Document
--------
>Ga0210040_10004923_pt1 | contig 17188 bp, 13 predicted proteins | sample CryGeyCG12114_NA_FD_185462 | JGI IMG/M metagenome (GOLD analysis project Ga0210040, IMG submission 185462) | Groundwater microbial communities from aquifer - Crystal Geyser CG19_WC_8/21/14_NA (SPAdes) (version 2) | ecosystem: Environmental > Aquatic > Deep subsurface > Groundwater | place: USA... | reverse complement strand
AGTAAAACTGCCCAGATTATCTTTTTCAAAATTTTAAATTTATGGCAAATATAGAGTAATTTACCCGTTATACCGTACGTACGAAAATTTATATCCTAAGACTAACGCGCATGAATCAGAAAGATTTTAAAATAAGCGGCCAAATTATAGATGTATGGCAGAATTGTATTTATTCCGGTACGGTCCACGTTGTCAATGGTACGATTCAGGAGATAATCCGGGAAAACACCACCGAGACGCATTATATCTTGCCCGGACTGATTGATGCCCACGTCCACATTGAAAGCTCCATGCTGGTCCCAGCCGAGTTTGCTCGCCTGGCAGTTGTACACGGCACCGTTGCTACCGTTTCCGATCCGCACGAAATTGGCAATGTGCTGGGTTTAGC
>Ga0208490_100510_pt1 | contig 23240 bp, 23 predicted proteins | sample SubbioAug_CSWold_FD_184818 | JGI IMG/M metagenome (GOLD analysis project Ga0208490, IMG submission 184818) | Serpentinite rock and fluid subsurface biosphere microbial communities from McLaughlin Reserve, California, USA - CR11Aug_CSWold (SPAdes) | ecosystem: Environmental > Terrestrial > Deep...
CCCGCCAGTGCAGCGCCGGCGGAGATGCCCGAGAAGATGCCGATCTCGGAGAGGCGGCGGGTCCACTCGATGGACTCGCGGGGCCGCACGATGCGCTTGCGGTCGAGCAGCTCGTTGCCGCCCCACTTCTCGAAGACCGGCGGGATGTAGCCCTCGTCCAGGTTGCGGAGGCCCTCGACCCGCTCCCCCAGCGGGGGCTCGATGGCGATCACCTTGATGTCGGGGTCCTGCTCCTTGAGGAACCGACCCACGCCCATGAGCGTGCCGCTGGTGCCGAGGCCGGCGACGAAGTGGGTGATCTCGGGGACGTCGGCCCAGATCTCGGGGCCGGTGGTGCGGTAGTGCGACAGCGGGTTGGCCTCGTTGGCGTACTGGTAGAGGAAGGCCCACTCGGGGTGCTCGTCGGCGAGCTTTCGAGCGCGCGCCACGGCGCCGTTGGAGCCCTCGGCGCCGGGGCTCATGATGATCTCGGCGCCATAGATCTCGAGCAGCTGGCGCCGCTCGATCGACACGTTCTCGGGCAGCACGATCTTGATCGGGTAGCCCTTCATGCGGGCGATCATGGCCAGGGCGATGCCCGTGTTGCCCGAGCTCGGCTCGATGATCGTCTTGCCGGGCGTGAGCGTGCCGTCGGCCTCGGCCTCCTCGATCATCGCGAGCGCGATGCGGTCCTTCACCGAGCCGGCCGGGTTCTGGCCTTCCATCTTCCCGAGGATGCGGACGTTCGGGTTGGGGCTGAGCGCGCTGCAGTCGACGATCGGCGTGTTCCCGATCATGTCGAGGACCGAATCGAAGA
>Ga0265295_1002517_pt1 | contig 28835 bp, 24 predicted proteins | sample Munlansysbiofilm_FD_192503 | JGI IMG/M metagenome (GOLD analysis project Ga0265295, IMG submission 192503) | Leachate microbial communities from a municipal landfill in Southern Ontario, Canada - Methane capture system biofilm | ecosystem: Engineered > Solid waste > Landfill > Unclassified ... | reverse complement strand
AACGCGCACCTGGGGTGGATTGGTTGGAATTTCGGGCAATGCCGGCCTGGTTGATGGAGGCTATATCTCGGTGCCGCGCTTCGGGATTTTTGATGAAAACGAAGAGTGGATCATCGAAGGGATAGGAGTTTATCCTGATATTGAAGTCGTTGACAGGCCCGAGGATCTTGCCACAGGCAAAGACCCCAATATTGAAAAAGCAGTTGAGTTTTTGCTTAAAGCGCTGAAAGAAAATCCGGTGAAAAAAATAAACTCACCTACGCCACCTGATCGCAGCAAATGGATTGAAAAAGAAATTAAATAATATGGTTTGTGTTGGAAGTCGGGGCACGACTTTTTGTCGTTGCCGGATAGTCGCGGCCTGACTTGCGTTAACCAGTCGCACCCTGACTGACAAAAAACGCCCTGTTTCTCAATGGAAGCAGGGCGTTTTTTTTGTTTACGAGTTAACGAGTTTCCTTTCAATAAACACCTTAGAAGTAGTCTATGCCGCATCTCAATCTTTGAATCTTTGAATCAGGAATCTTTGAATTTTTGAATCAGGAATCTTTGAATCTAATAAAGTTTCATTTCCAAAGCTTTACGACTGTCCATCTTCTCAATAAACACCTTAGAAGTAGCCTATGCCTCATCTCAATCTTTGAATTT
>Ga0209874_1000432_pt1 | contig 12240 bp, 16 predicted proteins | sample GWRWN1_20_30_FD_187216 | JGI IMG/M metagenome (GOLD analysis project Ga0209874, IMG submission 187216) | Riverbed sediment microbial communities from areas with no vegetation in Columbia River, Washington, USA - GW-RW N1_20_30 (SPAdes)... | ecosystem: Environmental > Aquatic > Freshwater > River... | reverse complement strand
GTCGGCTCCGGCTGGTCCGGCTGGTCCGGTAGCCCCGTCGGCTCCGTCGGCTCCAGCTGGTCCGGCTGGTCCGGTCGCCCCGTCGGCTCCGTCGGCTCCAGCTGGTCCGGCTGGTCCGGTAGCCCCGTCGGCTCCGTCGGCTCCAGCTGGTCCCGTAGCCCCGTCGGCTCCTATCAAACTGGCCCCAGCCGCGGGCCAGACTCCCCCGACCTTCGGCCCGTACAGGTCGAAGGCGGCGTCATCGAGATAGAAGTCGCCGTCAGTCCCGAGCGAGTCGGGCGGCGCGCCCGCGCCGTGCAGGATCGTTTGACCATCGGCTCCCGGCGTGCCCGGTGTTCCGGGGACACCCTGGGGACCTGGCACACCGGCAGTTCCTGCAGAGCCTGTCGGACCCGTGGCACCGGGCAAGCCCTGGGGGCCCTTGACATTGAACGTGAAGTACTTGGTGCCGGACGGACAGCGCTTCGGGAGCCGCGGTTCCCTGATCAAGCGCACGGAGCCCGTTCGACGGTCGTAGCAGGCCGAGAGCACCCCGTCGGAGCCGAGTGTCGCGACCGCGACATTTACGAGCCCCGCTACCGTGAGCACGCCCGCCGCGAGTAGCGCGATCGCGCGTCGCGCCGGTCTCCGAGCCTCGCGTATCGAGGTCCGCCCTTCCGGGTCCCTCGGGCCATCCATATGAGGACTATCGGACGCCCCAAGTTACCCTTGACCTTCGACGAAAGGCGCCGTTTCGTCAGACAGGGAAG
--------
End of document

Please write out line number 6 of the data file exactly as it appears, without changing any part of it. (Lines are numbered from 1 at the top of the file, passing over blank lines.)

AACGCGCACCTGGGGTGGATTGGTTGGAATTTCGGGCAATGCCGGCCTGGTTGATGGAGGCTATATCTCGGTGCCGCGCTTCGGGATTTTTGATGAAAACGAAGAGTGGATCATCGAAGGGATAGGAGTTTATCCTGATATTGAAGTCGTTGACAGGCCCGAGGATCTTGCCACAGGCAAAGACCCCAATATTGAAAAAGCAGTTGAGTTTTTGCTTAAAGCGCTGAAAGAAAATCCGGTGAAAAAAATAAACTCACCTACGCCACCTGATCGCAGCAAATGGATTGAAAAAGAAATTAAATAATATGGTTTGTGTTGGAAGTCGGGGCACGACTTTTTGTCGTTGCCGGATAGTCGCGGCCTGACTTGCGTTAACCAGTCGCACCCTGACTGACAAAAAACGCCCTGTTTCTCAATGGAAGCAGGGCGTTTTTTTTGTTTACGAGTTAACGAGTTTCCTTTCAATAAACACCTTAGAAGTAGTCTATGCCGCATCTCAATCTTTGAATCTTTGAATCAGGAATCTTTGAATTTTTGAATCAGGAATCTTTGAATCTAATAAAGTTTCATTTCCAAAGCTTTACGACTGTCCATCTTCTCAATAAACACCTTAGAAGTAGCCTATGCCTCATCTCAATCTTTGAATTT